Flashback #Star50: Malaysians cheer return of the Cup


MALAYSIANS screamed and pumped their fists in the air on May 16, 1992. It was the night that the Thomas Cup returned to our shores after 25 long years.

Like other Malaysians, the entire Ng clan erupted into cheers as they watched the live telecast of the finals on TV, amid attending a Catholic funeral wake in Petaling Jaya.

"She was a bigger fan than all of us," Star Media Group chief content officer Esther Ng recalled assuring her mother, who had reservations about them watching the match during the wake of Ng's paternal grandmother, who had died at the age of 90.Indeed, the Thomas Cup victory in 1992 is a story of the fighting spirit and oneness that is worth being written again and again.For chief news editor Paul Gabriel, it was an unforgettable night in Alor Setar where he was based as The Star's Kedah correspondent back then.

"The winning point came at about 1am. I shouted so loudly that the entire neighbourhood in Alor Setar could have been awakened!" he said.

The triumph brought the whole nation together in a frenzied celebration when Malaysia pulled off a stunning 3-2 win against Indonesia in an epic battle at Stadium Negara.

It was Malaysia’s first Cup win since having won it last in Jakarta in 1967, beating Indonesia by a 6-3 margin under the old nine-match format of play.

For fans like Gabriel, he could rattle off the names of the players who became heroes that night.

"Kok Keong beat Alan Budikusuma in straight games in a tremendous display of fighting spirit and resolve," he said, referring to the match between Foo Kok Keong and the Indonesian player in the second singles.The Malaysian dived for every shot, was ruthless in his attacks and his dogged determination was enough to break Alan’s resolve.

Kok Keong's 15-6, 15-12 win gave Malaysia an important 2-1 lead, which was seen as the turning point.And who can forget how Rashid Sidek stood tall in defeating Ardy Wiranata 15-11, 10-15, 15-4 to get the ball rolling for Malaysia?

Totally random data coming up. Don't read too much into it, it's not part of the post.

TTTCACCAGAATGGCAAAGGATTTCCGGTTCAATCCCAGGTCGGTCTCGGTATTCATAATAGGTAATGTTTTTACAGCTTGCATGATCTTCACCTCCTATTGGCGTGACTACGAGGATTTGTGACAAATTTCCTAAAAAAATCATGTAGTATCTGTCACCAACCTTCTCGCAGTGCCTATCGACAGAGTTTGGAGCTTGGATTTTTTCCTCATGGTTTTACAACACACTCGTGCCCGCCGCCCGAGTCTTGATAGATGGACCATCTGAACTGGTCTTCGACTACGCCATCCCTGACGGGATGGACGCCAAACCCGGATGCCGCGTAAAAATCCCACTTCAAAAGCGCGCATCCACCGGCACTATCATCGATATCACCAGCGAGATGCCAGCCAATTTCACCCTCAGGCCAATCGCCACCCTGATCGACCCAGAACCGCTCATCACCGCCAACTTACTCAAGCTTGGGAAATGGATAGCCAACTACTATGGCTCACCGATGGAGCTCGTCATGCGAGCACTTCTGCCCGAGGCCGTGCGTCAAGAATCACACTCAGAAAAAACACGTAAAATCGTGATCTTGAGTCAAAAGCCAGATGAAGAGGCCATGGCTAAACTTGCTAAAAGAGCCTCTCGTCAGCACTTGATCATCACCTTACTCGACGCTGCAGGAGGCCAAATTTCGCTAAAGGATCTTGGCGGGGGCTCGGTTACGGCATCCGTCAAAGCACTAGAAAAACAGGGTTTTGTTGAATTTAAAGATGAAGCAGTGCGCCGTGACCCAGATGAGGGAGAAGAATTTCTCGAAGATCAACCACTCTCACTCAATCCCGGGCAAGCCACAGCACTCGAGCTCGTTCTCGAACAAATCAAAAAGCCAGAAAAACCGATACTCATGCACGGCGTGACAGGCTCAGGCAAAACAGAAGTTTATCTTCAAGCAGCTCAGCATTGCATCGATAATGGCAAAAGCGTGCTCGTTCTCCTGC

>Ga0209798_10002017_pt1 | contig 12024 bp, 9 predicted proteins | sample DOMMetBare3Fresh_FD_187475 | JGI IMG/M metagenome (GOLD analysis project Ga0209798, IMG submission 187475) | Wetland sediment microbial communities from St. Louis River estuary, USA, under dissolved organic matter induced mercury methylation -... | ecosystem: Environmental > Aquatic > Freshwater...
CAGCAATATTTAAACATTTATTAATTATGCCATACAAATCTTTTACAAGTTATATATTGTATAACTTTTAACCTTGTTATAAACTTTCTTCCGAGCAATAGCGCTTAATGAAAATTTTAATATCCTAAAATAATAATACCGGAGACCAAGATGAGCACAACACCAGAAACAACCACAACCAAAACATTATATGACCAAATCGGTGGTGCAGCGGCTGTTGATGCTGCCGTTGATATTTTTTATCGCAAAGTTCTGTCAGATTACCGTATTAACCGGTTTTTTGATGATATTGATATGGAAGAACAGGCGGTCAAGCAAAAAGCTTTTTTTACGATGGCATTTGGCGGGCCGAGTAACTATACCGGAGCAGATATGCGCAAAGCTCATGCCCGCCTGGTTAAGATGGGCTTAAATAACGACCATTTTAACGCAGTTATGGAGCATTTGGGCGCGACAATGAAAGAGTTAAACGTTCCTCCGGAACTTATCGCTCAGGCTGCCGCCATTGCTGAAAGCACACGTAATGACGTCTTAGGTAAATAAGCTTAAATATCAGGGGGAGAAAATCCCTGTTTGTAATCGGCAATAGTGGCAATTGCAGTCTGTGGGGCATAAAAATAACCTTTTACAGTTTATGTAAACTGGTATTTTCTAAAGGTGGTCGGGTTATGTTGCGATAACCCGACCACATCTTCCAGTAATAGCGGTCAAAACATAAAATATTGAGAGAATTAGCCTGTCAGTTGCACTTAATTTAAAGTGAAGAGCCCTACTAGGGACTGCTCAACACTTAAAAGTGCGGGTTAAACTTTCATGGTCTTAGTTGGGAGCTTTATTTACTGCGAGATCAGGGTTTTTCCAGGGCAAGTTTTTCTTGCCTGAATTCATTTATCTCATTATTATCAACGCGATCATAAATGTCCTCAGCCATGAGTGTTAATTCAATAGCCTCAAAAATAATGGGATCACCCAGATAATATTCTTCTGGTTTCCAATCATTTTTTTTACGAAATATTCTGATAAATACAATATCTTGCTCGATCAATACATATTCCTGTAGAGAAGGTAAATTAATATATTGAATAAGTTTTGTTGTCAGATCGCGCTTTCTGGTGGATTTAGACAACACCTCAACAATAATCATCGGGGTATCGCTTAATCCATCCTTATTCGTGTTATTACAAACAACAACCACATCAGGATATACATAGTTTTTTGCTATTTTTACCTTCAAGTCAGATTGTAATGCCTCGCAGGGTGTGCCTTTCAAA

There were anxious moments when 1982 All-England champions Razif Sidek-Jalani Sidek got Indonesia to level the tie after losing 9-15, 15-9, 3-15 to Rudy Gunawan-Eddy Hartono.

But Cheah Soon Kit-Soo Beng Kiang sealed the deal with their superb combination to beat their nemesis Ricky Subagja-Rexy Mainaky 15-12, 10-15, 15-8. And so, Malaysia erupted in joy.The hard-fought win was the talk of the country as the spirit of togetherness and heroics of the badminton players created a bond among Malaysians.Following the momentous victory, the teams were taken on a nationwide parade and were showered with gifts for their gutsy display. (Sadly, Malaysia has yet to win the Cup since, suffering many heartbreaks along the way).Current badminton mixed doubles specialist Chan Peng Soon was too young to remember the details of the Thomas Cup victory but he said he had always looked up to badminton legends of that era, such as Rashid and Soon Kit.

“They were famous household names at that time and I always saw them in the news," said Chan, 33.In a brief interview, Chan said he was exposed to badminton at the tender age of five when his father brought him along to play badminton.

“I can still remember vividly. I was very excited when my father took me to watch a live tournament for the Malaysia Open in Penang when I was young.

“It was the first time I watched Soon Kit and Yap Kim Hock play in front of me,” he said.

* The postponed 2020 edition of the Thomas Cup has begun in Aarhus, Denmark. As The Star reported on Saturday, it’s time to create new memories. Malaysia opens the Thomas Cup campaign against Canada on Wednesday.

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